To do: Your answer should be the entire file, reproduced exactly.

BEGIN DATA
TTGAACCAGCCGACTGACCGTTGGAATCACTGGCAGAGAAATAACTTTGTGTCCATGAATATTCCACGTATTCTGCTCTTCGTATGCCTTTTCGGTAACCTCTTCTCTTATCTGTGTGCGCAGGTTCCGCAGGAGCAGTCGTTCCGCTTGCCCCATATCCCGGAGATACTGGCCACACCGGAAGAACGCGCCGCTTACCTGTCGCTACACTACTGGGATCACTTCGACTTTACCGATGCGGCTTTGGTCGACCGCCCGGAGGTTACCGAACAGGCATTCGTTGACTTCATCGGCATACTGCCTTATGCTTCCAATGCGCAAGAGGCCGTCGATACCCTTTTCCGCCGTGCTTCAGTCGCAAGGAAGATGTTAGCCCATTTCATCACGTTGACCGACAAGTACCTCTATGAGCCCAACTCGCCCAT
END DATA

TTGAACCAGCCGACTGACCGTTGGAATCACTGGCAGAGAAATAACTTTGTGTCCATGAATATTCCACGTATTCTGCTCTTCGTATGCCTTTTCGGTAACCTCTTCTCTTATCTGTGTGCGCAGGTTCCGCAGGAGCAGTCGTTCCGCTTGCCCCATATCCCGGAGATACTGGCCACACCGGAAGAACGCGCCGCTTACCTGTCGCTACACTACTGGGATCACTTCGACTTTACCGATGCGGCTTTGGTCGACCGCCCGGAGGTTACCGAACAGGCATTCGTTGACTTCATCGGCATACTGCCTTATGCTTCCAATGCGCAAGAGGCCGTCGATACCCTTTTCCGCCGTGCTTCAGTCGCAAGGAAGATGTTAGCCCATTTCATCACGTTGACCGACAAGTACCTCTATGAGCCCAACTCGCCCAT